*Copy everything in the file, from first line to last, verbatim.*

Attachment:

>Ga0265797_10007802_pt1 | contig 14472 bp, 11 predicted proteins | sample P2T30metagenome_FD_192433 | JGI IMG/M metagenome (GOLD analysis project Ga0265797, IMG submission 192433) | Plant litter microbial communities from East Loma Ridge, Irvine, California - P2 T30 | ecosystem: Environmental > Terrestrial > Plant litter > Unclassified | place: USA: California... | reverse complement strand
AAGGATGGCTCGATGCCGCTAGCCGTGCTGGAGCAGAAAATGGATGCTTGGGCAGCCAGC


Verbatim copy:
>Ga0265797_10007802_pt1 | contig 14472 bp, 11 predicted proteins | sample P2T30metagenome_FD_192433 | JGI IMG/M metagenome (GOLD analysis project Ga0265797, IMG submission 192433) | Plant litter microbial communities from East Loma Ridge, Irvine, California - P2 T30 | ecosystem: Environmental > Terrestrial > Plant litter > Unclassified | place: USA: California... | reverse complement strand
AAGGATGGCTCGATGCCGCTAGCCGTGCTGGAGCAGAAAATGGATGCTTGGGCAGCCAGC